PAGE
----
I found this recurrence f(n,k)=f(n-1,k-1)+f(n-k,k).But unable to understand how it works.
- The set of partitions here refers to the valid numbers into which n can split.
- Zero does not belong to the set of partitions. The set of partitions consists only of natural numbers.
- n>k. In the base case when n < k, f(n,k) = 0 and when n==k, f(n,k) = 1
The Question can also be clearly formulated as the number of ways of writing a number N as a sum of K(non-zero and non-negative) numbers less than N. Kindly note that introducing zero in the partition set changes the scene all-together and forms many new combinations.
We clearly Define f(n,k) as the number of ways of attaining k-partitions of a number n.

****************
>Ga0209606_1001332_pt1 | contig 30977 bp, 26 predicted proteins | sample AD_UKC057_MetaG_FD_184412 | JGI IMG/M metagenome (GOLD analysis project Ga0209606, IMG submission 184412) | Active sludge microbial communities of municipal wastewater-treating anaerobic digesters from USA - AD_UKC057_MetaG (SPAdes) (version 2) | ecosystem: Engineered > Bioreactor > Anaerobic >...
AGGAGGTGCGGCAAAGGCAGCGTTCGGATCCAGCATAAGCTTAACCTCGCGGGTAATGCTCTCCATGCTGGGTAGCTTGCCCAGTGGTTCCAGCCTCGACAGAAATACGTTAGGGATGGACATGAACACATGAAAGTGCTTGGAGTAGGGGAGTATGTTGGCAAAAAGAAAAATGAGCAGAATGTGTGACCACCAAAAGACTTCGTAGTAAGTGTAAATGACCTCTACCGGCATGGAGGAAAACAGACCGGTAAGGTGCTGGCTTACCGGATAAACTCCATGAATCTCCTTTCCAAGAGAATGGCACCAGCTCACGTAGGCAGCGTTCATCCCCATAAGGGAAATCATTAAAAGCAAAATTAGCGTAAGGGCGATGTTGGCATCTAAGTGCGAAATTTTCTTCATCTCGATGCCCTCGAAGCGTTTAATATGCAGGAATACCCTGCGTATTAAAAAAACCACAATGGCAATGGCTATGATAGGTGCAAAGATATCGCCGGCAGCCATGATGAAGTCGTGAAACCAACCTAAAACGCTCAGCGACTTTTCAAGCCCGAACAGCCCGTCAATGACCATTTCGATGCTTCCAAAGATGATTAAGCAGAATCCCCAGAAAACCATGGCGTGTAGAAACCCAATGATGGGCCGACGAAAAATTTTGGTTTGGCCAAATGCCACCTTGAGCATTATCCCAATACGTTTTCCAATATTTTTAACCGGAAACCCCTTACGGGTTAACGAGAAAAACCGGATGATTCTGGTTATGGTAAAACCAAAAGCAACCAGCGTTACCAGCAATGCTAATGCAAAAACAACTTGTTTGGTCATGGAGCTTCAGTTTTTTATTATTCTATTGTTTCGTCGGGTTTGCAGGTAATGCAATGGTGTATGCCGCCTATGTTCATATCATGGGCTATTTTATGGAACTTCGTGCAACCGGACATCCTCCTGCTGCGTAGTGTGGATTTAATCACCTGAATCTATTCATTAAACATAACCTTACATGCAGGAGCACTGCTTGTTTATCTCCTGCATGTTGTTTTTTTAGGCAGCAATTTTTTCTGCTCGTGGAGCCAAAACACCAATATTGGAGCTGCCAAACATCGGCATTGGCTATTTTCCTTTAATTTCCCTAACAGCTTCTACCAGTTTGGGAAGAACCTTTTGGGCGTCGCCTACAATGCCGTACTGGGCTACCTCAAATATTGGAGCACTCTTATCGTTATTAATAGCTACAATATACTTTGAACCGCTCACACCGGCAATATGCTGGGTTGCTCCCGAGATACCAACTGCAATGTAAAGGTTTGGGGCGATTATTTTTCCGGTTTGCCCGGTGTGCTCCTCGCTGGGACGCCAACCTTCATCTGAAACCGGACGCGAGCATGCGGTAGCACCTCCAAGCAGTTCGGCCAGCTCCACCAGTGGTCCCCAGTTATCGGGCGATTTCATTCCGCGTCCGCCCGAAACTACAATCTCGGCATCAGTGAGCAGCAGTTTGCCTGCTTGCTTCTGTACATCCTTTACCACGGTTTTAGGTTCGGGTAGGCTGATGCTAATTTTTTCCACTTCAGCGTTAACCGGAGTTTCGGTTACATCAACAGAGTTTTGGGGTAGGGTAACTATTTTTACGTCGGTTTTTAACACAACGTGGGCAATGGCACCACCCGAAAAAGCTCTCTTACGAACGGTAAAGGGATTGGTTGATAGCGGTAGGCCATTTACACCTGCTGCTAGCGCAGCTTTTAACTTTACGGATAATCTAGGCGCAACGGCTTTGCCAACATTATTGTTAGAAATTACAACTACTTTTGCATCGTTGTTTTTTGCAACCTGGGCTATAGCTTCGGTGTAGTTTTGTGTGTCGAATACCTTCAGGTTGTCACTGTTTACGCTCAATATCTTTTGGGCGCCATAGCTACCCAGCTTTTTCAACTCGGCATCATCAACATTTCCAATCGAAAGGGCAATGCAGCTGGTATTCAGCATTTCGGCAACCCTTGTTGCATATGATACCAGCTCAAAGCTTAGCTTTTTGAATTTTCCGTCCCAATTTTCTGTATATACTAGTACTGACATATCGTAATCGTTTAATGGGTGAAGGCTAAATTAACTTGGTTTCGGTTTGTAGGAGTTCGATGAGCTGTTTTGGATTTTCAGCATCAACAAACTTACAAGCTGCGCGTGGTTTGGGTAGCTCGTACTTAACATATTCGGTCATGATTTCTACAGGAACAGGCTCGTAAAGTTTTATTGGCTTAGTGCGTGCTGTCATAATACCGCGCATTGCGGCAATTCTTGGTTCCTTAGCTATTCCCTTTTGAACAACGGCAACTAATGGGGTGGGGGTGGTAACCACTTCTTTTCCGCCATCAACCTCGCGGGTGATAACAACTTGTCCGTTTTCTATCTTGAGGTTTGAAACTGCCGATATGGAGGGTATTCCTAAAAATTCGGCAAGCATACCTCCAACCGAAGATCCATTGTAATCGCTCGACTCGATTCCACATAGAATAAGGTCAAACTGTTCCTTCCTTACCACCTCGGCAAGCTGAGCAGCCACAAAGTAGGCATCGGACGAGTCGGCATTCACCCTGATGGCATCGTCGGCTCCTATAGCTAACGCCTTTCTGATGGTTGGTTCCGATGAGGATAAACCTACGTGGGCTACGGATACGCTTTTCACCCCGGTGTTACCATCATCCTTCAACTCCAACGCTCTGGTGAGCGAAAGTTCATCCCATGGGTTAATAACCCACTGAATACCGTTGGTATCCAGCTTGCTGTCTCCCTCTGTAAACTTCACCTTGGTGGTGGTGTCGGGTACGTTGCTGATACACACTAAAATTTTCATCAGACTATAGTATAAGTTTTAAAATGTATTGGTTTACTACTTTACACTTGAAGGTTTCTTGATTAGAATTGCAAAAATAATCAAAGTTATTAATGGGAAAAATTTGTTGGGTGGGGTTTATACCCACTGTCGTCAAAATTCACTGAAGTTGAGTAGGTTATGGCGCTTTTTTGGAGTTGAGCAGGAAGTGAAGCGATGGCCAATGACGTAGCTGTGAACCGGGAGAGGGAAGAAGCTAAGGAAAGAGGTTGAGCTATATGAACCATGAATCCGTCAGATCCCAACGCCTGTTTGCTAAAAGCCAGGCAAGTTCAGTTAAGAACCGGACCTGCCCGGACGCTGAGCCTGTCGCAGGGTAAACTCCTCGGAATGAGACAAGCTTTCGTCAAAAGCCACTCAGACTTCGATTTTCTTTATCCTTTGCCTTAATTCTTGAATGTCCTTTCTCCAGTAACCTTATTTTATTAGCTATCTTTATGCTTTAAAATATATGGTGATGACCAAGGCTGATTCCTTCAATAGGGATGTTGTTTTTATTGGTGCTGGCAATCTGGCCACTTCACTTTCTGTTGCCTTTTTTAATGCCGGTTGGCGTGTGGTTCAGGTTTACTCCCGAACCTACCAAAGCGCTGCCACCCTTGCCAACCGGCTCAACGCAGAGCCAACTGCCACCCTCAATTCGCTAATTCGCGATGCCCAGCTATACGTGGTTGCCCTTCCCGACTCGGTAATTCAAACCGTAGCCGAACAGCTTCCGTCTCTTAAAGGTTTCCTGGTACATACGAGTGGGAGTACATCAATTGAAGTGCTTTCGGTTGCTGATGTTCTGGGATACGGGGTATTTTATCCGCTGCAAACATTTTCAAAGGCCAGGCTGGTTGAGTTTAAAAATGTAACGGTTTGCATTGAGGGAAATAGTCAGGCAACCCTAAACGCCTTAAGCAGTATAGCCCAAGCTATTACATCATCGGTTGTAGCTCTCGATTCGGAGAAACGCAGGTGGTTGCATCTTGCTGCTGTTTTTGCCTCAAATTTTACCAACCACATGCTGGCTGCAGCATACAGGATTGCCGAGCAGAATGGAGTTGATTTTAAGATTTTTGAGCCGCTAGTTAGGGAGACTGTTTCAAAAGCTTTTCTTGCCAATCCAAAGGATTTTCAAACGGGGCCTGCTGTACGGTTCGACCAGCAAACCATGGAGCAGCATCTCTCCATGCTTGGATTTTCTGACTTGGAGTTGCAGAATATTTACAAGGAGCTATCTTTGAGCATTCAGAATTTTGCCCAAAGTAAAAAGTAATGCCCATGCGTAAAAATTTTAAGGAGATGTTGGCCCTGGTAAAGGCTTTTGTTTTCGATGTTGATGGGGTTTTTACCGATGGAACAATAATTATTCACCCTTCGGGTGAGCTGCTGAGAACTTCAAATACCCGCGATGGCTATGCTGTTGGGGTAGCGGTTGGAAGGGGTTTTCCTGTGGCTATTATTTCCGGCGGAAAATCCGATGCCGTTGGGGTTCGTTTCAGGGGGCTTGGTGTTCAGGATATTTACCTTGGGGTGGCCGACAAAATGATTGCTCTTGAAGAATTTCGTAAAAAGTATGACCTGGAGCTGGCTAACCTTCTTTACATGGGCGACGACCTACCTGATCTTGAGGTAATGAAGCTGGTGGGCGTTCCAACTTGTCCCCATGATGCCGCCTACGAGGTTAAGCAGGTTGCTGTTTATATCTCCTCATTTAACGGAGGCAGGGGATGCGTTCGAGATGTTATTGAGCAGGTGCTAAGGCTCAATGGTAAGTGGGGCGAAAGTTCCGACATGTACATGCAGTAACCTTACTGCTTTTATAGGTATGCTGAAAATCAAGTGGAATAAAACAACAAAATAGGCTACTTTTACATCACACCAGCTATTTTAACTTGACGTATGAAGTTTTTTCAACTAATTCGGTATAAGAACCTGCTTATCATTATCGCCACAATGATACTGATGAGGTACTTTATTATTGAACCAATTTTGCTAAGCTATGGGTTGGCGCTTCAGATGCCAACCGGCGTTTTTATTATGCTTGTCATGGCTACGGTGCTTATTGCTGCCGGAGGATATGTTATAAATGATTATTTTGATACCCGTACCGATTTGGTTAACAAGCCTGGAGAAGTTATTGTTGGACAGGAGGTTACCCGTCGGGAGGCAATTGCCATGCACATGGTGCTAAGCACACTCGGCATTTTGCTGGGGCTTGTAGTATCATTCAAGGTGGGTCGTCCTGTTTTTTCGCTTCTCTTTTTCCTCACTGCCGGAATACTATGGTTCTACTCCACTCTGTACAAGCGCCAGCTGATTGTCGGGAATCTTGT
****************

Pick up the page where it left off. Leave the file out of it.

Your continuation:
Let us divide the possible permutations into two groups :-
Group A :- The permutations that have a “1”
Group B :- The permutations that do not have a “1”
In A, since we have attained a 1, we now need k-1 partitions such that they sum up to n-1. This gives us f(n-1,k-1).
In B, since all nos. are > 1, we can subtract 1 from each to decrease the overall sum required from n to n-k (and yet no partition number becomes zero). This gives us f(n-k,k).
Thus the final result, f(n,k) = f(n-1,k-1) + f(n-k,k).
Hope this helps.
Partitions can be graphically visualized with Young diagrams or Ferrers diagrams.
For more details refer to this link